New manufacturing techniques have resulted in more robust RTDs that do not require as much protective insulation, providing faster response times. And for TCs, improved electrical insulation better protects lead wires from corrosion, resulting in less severe drift.

FIGURE 4. Measurements taken in a moving liquid stream by a sensor encased in a thermowell tend to be slow due to heavy protection, but modern variations, like the probe pictured, provide durability and strength without sacrificing response

For example, a food processor switched to modern, fast-responding RTDs (Figure 4) for an ultra-high temperature treatment process. After a series of tests, plant engineers found these new sensors reduced response time by more than 50% compared to previously installed sensors. This allowed for tighter temperature control, maintaining the process within a very narrow range necessary to optimize production.

Avoiding signal degradation

The signals created by RTDs and TCs are not very robust, and they can be difficult to transmit over long distances without degradation. In fact, most problems related to drift are more attributable to wiring and termination issues than sensor problems. Additionally, temperature sensors require specific, homogenous cabling that is specialized, and usually very expensive.

For this and other reasons, it is typically most practical to install a temperature transmitter as close to the sensor as possible, to convert the raw voltage or resistance signal to a more transmittable format. For example, when measuring moderate temperatures, most TCs create a signal less than 15 to 20 mV, so a very small change can represent a significant temperature movement.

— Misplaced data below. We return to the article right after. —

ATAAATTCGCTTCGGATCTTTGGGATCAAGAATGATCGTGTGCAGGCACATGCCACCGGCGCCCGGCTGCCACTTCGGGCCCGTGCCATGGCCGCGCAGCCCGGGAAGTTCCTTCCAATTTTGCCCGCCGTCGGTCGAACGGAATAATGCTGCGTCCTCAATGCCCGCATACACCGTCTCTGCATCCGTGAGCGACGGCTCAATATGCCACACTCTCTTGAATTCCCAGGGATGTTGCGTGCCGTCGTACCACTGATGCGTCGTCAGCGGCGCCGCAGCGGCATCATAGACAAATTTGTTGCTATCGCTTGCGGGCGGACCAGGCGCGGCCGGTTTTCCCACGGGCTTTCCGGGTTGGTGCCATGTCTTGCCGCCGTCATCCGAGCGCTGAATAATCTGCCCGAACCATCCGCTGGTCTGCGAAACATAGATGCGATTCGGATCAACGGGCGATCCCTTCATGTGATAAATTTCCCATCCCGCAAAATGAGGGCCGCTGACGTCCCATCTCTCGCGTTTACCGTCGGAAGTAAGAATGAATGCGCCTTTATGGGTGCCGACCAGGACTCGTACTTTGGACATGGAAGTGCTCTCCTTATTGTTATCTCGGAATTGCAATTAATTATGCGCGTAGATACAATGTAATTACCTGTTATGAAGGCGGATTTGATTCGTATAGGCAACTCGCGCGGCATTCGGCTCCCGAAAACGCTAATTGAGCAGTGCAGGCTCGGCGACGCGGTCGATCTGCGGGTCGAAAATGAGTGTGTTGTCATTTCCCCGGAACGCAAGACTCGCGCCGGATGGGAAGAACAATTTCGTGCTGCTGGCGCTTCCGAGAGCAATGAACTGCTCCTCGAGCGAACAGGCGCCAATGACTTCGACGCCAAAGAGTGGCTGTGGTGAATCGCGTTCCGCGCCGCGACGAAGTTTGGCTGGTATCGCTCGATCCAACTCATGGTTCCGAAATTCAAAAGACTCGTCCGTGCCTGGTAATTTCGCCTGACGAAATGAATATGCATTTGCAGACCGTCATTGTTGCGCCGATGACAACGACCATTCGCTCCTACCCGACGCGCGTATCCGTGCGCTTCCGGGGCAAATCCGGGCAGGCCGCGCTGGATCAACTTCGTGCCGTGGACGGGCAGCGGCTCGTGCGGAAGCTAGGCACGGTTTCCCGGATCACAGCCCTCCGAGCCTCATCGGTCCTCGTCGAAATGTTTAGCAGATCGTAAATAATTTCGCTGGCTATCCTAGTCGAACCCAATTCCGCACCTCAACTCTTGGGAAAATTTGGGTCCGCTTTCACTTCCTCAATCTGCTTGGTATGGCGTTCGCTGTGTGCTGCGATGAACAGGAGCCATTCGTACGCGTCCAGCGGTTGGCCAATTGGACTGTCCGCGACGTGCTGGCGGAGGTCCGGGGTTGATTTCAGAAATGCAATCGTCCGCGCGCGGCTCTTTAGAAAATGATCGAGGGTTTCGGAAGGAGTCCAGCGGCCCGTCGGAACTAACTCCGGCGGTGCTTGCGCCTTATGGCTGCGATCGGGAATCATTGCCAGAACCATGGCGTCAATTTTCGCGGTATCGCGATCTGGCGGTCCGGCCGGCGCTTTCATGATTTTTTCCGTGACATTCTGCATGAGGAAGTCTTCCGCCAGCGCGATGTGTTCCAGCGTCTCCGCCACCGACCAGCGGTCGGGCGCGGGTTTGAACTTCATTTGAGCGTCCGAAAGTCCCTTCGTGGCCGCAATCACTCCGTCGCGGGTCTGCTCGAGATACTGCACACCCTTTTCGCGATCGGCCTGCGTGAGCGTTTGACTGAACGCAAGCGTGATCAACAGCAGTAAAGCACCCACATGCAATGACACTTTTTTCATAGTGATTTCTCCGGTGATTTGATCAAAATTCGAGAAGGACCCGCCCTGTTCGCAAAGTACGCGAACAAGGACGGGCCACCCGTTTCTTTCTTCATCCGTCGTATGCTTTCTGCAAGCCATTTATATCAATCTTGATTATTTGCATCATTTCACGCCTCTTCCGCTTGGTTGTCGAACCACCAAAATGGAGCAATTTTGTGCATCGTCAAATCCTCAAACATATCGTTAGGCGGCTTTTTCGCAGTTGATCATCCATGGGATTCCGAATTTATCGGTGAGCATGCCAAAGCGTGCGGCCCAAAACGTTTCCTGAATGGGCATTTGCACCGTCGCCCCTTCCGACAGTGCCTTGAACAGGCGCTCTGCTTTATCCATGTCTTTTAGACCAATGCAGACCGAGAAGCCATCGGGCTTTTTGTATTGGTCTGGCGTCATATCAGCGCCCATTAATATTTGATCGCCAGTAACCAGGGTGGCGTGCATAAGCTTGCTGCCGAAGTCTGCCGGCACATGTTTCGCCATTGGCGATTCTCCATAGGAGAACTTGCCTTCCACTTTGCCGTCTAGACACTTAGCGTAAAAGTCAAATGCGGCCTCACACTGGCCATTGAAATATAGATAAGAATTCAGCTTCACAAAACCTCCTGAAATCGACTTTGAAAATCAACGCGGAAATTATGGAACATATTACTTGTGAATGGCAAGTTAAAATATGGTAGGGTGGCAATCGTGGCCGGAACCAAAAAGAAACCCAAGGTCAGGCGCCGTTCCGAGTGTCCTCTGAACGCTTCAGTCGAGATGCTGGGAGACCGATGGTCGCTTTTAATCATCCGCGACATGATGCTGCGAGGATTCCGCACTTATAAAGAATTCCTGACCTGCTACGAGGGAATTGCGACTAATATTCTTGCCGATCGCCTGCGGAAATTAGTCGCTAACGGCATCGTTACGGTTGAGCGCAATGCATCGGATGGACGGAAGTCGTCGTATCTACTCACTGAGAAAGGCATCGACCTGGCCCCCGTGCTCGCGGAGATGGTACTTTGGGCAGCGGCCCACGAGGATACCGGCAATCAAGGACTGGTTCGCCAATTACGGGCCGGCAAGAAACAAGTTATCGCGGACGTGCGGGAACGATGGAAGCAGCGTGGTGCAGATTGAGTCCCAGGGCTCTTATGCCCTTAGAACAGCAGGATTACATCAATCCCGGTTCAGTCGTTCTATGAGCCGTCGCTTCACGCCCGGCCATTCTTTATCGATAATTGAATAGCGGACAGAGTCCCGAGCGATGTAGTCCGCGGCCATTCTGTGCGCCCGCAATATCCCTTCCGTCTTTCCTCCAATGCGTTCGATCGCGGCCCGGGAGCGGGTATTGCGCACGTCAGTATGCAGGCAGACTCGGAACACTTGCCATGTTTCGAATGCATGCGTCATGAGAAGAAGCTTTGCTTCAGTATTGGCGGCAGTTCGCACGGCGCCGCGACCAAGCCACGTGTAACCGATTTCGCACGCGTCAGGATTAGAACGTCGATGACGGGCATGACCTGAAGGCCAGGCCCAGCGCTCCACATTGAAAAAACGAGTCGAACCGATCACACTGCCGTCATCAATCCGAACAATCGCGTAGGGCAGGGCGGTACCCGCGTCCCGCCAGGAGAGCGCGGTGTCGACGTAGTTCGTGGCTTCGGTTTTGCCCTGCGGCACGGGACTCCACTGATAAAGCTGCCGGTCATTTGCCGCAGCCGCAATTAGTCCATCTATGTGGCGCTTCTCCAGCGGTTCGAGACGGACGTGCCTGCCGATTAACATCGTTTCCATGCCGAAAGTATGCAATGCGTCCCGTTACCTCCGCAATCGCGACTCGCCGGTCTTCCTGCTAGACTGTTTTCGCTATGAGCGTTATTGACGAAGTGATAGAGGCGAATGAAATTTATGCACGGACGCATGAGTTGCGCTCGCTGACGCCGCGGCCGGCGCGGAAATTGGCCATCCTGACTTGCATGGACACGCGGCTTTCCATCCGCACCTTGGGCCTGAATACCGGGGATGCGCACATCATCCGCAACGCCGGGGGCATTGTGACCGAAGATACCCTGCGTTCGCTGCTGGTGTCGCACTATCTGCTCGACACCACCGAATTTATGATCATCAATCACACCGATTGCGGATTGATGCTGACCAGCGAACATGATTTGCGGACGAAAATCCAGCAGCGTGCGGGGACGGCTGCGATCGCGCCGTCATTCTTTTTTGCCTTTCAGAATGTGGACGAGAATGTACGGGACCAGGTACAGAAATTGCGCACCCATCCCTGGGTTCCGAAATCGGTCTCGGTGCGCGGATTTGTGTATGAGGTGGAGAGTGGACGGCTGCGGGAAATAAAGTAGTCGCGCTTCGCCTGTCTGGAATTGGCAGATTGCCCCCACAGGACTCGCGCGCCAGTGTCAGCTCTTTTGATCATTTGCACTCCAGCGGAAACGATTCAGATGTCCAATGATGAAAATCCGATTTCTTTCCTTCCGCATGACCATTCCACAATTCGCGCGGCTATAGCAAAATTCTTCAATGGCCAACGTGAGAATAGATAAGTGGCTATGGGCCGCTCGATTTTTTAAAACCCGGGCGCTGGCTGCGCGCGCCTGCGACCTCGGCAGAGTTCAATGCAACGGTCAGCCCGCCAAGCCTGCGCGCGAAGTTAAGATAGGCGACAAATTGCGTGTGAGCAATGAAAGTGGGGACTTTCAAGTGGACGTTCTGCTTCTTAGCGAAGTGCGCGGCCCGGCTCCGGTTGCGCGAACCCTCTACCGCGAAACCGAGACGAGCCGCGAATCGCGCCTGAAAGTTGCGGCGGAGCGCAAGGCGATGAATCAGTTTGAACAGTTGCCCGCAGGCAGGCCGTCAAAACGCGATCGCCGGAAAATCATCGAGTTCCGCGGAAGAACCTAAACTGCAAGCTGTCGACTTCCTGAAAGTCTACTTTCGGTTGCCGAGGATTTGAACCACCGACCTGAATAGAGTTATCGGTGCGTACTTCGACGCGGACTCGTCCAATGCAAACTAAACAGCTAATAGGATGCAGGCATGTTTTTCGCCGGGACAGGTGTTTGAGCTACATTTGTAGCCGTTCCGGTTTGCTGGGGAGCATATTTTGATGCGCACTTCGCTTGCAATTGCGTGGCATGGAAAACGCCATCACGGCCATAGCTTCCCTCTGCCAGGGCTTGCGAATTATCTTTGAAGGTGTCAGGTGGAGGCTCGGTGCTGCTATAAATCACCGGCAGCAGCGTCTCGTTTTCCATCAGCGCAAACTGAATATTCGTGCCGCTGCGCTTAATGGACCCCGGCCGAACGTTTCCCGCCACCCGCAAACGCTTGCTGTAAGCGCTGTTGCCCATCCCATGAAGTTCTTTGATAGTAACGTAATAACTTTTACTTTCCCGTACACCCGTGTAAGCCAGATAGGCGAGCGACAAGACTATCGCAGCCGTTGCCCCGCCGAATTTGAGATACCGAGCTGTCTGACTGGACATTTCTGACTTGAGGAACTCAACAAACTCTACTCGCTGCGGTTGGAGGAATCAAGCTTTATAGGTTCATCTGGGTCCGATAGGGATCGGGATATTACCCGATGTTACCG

A transmitter turns the raw analog output from the sensor into a more robust signal, such as a 4–20-mA current loop or digital fieldbus. Some transmitters are dedicated specifically to RTDs or TCs, but most are universal and can handle resistance or millivolt inputs. When working with TCs, a transmitter provides an internal reference junction and can be set to convert multiple TC types. These versatile internal capabilities also help provide instrument diagnostic information.

Transmitters come with a variety of options, and at the most basic level, simply convert the sensor output into a communication-optimized format. For many applications, this may be all that is necessary, and this usually costs less than buying spools of specialized cable required to connect multiple sensors to the automation host system.

The “hockey puck” configuration, mountable on a sensor, is very common in chemical plants. But for hazardous locations, separate housings are often required, frequently with a local display.

Most transmitters can work with RTDs or TCs, and can be configured using the HART communication protocol superimposed on the 4–20-mA analog current loop, or via another digital protocol, such as Foundation Fieldbus or Profibus PA. Additionally, modern “smart” transmitters enable configuration wirelessly via Bluetooth, requiring only a smartphone or tablet application to set up.

Diagnostic capabilities

Today’s sophisticated field instruments provide diagnostic capabilities, but there is little consistency in the ways these work from manufacturer to manufacturer. Some have adopted the NAMUR 107 standard to create a higher degree of uniformity when presenting diagnostic information, so reliability teams and operators can more easily understand what a device is communicating. This includes notifying users when a sensor needs to be checked, when maintenance is required, when measurement accuracy falls out of specification, or when an instrument fails outright.